Ghana National Petroleum Corporation (GNPC) is in talks with Royal Dutch Shell over an exploration and production deal in the offshore East Keta basin, GNPC’s chief executive said at the Reuters Africa summit.
Alex Mould gave no details of the deal’s scope in the basin, which lies in the Gulf of Guinea between the port city of Tema and the Togolese border to the east.
But he said a Shell deal could open the door to other major producers.
“We are in discussions right now with Shell in the East Keta basin. We are also in discussions with Chevron. They are looking at where they want to come in the data room and we should hear from them in a couple of months,” Mould told Reuters.
“We still have to make contacts with Exxon-Mobil and we believe that with the advent of Shell, who are in discussions with us right now for a petroleum agreement, will encourage the rest of them to come in,” he said.
Ghana began pumping oil in December 2010 at its offshore Jubilee field to the west, where Tullow Oil has the largest stake and production is expected to hit 110,000 barrels per day in 2014.
Jubilee, the only oil field in Ghana currently producing, lies southwest of the port city of Takoradi and close to the border with Ivory Coast.
GNPC is also in talks with UB Petroleum, A-Z Petroleum and Heritage Oil over the award of licenses on new oil blocks, Mould said, though he declined to give details of the block locations or the value of any deals.
“There is absolutely a huge demand in the Ghanaian upstream sector. The last four blocks we gave we had over 25 applications and on the average we have about six applications for every block,” Mould said.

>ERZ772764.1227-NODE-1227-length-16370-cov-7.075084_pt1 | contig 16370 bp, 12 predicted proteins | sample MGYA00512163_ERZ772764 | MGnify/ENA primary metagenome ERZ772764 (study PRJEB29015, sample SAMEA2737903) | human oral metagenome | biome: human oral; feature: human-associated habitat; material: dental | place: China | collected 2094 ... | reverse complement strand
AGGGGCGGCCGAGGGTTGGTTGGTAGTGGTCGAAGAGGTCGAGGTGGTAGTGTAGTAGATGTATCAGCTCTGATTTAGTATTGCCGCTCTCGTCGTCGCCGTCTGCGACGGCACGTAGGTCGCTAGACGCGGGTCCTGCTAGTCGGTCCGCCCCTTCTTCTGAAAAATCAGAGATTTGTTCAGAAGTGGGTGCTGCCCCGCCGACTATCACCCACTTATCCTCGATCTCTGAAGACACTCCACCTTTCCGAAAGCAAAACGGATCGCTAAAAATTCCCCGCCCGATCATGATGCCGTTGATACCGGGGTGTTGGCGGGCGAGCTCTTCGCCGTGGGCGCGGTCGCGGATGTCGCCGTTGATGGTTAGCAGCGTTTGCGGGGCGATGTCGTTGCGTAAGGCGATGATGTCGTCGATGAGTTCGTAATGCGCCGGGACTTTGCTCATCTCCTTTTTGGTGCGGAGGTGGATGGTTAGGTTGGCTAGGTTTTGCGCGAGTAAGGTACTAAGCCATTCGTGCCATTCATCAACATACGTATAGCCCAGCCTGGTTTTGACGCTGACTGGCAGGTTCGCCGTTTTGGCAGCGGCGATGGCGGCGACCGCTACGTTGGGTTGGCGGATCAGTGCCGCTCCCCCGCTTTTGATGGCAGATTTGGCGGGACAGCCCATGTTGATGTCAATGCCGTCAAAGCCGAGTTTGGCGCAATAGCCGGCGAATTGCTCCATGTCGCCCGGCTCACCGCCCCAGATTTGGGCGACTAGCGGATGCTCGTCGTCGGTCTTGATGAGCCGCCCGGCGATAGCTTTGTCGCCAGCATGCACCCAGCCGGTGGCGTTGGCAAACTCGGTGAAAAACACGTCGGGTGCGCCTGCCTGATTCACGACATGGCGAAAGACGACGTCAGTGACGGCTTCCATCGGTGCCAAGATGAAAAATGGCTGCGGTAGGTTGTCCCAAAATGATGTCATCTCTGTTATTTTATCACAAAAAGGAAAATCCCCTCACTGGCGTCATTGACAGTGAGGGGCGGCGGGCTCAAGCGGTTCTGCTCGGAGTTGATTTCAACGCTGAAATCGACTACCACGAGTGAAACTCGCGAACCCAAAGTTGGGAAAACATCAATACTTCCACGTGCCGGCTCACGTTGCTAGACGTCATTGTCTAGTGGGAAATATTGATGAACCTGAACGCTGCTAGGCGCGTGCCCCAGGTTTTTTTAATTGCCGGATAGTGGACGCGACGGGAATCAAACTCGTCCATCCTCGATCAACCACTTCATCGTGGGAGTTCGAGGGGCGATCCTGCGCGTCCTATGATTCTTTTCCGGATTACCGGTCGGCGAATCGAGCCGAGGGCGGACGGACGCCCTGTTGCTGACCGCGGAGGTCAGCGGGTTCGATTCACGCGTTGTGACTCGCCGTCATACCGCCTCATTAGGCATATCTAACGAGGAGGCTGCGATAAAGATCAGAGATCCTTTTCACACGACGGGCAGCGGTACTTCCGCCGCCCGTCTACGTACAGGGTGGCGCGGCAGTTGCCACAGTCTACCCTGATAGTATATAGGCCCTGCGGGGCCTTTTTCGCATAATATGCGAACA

GNPC is spending about $20 million to drill six narrow holes to determine a hydrocarbon presence in the onshore Voltaian basin, which would bring years of work to fruition. The next step would be a full-scale seismic survey before the blocks can be divided up.
“We are in the approval stage of the public procurement process which is very elaborate in Ghana and it’s taken us currently four months. We believe the project will cost us about $20 million,” Mould said.
When Ghana struck oil in 2007 it generated a burst of optimism for the economy and the year after production began GDP growth spiked to 11.8 percent.
Of late, however, a delay in constructing a pipeline to bring gas onshore from the Jubilee field has held production back.
Mould said GNPC had plans to increase its stake in the Tweneboa-Enyenra-Ntomme (TEN) fields, which lie about 20 km (12 miles) west of the Jubilee field following a decision by Tullow Oil to sell part of its almost 50 percent stake.
“GNPC had already informed Tullow that they were interested in the farm-down, so if Tullow gets a partner GNPC will like to be within that group of the farm-down,” he said. The corporation currently holds a stake of around 15 percent, officials said.
He added that Tullow had put on hold for several months plans to find a partner.